By Alyssa Gregory

If you sell a product or service geared toward kids, you probably understand that marketing to minors can be sticky territory. Kids are very impressionable and often unable to decipher marketing messages from other messages, so marketers of kid-related products need to tread carefully.

This video from CBS news discusses some of the challenges with kids and marketing. Keep in mind the video is from 2007; clearly this issue has gotten infinitely more relevant (and complicated) since then!

This challenge of marketing to kids spans all types of media, but has become been more important since the rise of social media. We know Facebook’s terms requires users to be 13 or older, but apparently that doesn’t really matter. A survey by Consumer Reports found that there are 7.5 million kids under the age of 13 on Facebook.

So if you are targeting kids, is it ethical to attempt to reach them through social sites? An article on Mashable looks at both sides of the issue. Susan Linn, who runs the Campaign for a Commercial-Free Childhood, believes that marketing anything to kids is unethical because kids haven’t developed a filtering system. She says, “They don’t have the same cognitive processes as adults. They are not teeny adults. They have notoriously faulty judgment.”

On the other side, Paul Kurnit, the founder of KidShop, a marketing and communications firm specializing in targeting kids, disagrees: “We often tend to underestimate kids. They are savvy, trend-aware and trend creators.” He provides three tips for marketing to kids ethically and effectively through social sites:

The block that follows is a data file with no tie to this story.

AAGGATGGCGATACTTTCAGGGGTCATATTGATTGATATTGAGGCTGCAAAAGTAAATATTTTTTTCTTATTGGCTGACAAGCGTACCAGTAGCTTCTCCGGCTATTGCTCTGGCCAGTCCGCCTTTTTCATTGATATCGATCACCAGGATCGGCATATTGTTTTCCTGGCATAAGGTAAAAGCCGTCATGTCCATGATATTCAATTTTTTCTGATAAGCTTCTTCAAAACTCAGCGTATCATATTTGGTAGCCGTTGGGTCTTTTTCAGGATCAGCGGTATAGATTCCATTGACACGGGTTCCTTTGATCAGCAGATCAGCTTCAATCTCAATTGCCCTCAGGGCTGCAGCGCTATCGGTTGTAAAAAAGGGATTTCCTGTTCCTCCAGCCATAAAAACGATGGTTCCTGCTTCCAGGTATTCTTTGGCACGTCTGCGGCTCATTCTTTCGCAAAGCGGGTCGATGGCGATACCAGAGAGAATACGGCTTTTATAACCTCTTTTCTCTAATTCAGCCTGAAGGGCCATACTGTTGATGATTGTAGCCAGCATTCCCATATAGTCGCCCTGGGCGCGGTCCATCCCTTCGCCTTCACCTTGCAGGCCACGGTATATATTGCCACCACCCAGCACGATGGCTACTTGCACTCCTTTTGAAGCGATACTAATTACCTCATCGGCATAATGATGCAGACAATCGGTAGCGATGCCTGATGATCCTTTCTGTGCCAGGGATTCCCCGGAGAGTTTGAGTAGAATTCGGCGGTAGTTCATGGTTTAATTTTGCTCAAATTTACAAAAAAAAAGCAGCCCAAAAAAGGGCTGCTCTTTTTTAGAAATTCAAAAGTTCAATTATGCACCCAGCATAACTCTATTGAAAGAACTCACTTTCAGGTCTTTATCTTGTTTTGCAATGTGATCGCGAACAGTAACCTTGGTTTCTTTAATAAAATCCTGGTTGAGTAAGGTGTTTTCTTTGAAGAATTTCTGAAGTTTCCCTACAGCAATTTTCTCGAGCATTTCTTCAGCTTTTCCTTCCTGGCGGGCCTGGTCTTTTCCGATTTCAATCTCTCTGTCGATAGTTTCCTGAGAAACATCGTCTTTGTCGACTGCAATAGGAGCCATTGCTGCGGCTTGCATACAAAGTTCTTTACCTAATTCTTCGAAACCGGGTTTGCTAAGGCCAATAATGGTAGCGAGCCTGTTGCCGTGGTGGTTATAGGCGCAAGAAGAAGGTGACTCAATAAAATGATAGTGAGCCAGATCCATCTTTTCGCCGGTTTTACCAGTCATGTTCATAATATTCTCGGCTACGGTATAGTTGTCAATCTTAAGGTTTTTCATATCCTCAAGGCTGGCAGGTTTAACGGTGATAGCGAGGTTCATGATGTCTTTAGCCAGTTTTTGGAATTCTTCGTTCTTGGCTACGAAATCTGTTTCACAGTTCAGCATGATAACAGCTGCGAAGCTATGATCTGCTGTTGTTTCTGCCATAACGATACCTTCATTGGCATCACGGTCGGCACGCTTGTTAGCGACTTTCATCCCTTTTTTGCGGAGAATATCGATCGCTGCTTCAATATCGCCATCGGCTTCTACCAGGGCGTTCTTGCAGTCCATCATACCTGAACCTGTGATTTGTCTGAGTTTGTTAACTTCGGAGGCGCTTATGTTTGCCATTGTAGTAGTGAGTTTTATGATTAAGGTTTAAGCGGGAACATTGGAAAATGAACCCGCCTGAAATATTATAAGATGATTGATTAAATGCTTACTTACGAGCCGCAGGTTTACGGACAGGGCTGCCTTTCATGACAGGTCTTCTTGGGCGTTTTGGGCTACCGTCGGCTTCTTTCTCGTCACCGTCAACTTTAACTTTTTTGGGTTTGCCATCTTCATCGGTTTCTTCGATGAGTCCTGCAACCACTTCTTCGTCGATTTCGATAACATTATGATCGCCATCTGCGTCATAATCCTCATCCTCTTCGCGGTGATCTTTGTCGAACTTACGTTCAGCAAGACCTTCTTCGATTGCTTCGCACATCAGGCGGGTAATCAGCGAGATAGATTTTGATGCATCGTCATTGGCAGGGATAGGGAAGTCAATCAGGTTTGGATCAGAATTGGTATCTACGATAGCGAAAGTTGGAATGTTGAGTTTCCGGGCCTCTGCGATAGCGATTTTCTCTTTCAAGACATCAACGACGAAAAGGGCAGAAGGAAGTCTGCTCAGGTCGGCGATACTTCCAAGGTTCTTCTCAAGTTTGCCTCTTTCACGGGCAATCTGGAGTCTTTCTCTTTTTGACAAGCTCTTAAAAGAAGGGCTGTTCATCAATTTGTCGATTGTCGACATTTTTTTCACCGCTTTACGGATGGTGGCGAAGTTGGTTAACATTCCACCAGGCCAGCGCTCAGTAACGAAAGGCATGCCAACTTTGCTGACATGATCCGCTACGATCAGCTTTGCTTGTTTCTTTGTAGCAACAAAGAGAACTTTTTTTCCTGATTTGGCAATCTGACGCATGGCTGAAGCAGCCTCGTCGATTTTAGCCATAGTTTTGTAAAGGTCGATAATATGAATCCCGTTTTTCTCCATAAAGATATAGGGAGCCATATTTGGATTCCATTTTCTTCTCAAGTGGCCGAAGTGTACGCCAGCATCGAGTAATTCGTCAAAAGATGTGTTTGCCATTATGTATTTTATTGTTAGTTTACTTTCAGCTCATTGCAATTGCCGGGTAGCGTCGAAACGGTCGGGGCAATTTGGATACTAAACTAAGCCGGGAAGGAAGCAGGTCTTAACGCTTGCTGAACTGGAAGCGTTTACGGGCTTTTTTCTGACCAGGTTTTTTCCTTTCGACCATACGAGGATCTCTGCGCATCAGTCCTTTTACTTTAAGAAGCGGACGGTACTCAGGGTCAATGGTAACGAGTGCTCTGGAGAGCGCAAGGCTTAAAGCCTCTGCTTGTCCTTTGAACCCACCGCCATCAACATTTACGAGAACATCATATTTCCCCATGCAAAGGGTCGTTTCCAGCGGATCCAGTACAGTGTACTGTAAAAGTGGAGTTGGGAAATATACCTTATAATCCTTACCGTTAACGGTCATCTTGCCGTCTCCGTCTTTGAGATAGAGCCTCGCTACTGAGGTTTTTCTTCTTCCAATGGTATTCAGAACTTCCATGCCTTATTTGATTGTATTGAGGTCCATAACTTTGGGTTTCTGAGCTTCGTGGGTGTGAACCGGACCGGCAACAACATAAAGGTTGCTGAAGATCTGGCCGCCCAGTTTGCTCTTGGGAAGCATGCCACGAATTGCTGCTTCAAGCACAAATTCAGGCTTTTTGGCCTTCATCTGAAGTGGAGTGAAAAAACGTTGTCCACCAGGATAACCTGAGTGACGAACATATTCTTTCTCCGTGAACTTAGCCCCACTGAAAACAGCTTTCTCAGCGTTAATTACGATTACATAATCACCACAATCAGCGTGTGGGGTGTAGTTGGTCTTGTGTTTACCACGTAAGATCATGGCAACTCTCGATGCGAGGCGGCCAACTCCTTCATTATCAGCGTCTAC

1. Stay in line with the Children’s Online Privacy Protection Act by refusing to collect information about kids online (or do business with sites that do).
  2. Target influencers that are a little older than your target market.
  3. Target the real decision makers — parents.

An article in Fast Company takes a look at this issue as well, and I think this quote sums up the situation very accurately: “Today a child’s preferences and identity are shaped not just on the playground but also across an entire digital world of potential interactions and choices.”

So I put the question to you: As marketers, how can we be more responsible when it comes to targeting kids? Where do you stand on the ethical issues of marketing to minors?